One of the many initiatives and individuals that Gregory focused on in his fieldwork was Edna Baskin’s work to make Lefrak City a better place for youth.
Baskin was a Lefrak City resident who moved into the apartment complex in 1979 with her husband and two children. She started a small daycare for other mothers within the apartment complex and soon became a point person for those mothers on everything from the best places to shop and the best schools to where they could register to vote.
At the time Baskin became politically active, Community Board 4 was having meetings in which they discussed kids from Lefrak City in a negative light. Some board members wanted Lefrak City security to keep Lefrak kids out of the public library nearby because they said their parents were using the library as a “baby-sitting” service and the kids were loud and disruptive.
Baskin founded an organization called Concerned Community Adults that helped give youth in the community a voice. She was able to get those same community board members that had complained about Lefrak youth to hear their side of the story at a forum she organized.
Gregory recorded a teenager at the meeting who explained why he was not enchanted by ideas about going on field trips that adults at the meeting had proposed.
“All this time people have been talkin’ about ‘let’s go on this trip and let’s go on that trip.’ Why get away from the community? We should concentrate on having more fun in the community. They run us out – you know, like from the park or whatever. I…I mean they say it’s late at night, but think about it. I recall last week Thursday, they ran us out of the park at 2:30 in the afternoon. You see, now there was only five of us, I mean sittin’ on a bench – [they] said we couldn’t sit on the bench. They run us out of Lefrak altogether. I don’t understand that. Now you talkin’ about ‘oh, let’s go out, do this trip here, and have fun there.’ Why can’t we have fun where we live?”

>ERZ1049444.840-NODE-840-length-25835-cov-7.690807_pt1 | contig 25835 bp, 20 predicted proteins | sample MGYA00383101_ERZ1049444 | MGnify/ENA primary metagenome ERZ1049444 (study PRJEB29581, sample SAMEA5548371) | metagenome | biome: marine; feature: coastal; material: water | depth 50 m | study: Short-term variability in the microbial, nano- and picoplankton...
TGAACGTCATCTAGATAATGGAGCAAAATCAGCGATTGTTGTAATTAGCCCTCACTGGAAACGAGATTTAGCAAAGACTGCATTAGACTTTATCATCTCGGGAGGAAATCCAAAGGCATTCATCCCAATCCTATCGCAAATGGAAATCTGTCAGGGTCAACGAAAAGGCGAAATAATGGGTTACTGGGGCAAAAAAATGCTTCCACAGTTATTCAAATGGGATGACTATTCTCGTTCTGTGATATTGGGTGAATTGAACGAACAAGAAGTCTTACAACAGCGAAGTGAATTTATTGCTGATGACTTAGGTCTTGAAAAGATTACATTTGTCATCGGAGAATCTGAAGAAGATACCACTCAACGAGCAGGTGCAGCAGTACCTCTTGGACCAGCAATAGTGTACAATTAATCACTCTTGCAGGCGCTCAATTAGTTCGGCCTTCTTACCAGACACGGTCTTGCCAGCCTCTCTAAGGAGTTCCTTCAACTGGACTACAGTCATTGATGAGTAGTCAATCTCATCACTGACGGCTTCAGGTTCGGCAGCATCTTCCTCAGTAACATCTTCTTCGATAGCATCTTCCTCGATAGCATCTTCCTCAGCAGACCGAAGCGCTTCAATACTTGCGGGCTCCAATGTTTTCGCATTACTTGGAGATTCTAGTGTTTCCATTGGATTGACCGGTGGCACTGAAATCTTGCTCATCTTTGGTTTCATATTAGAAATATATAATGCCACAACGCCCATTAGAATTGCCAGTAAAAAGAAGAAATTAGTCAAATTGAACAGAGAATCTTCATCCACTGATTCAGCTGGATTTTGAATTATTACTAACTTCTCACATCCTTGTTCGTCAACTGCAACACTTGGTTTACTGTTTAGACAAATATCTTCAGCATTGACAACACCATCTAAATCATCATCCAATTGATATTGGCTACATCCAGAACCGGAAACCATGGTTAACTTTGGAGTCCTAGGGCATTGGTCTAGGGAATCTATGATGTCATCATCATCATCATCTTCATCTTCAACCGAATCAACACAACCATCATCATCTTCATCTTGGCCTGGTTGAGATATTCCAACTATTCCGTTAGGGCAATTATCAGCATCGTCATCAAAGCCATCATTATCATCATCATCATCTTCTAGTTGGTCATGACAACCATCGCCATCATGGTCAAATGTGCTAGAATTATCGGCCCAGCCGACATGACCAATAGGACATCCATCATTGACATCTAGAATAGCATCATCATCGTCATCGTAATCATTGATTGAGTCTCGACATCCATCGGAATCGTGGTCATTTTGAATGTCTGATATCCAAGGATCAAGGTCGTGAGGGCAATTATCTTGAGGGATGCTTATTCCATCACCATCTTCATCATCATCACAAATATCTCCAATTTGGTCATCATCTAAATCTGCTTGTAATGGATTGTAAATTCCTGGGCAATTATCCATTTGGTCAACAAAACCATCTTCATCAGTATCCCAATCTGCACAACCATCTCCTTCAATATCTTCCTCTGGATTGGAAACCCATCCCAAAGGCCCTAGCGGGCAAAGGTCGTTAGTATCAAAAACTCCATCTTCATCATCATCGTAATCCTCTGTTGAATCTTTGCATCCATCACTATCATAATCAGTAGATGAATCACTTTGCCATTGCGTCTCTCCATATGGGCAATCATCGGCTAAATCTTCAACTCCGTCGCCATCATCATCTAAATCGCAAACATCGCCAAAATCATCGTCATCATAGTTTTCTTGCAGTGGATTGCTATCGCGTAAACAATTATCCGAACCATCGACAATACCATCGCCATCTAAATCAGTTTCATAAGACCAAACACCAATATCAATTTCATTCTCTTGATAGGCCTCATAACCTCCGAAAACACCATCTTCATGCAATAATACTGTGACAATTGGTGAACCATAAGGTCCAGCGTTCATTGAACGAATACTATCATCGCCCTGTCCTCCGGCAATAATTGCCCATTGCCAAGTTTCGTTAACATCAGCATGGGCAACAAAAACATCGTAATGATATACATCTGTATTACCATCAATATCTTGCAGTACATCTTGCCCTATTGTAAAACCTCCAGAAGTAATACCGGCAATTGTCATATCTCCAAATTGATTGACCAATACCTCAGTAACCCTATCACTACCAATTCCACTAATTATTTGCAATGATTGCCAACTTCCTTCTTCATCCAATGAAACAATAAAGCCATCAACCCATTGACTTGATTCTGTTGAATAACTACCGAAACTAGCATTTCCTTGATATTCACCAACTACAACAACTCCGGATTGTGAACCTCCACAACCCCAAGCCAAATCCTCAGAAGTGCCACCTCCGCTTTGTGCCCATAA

Gregory wrote how Baskin then highlighted the teenagers’ comment for the rest of the adults so they could understand the importance of the youth’s point of view.
“See, that’s another reason for us getting together – so that we, the other adults here who don’t know what’s going on, can be made aware,” she said.
Gregory explained how this forum, which gave the teenagers a chance to speak and be heard, and Baskin’s speech, which validated his and other young adults’ comments, served a larger purpose.
“This eruption of frustration and criticism over how black youth were stereotyped and harassed by Lefrak City’s security services and the police challenged a central theme in white activist ideology and practice. By inverting the familiar relation between black teenager and security, so central to the ideology of black crime, the testimony (and Edna’s marking of its significance) raised the possibility that black teenagers who were often the targets of police action could play a constructive role in neighborhood stabilization,” Gregory wrote.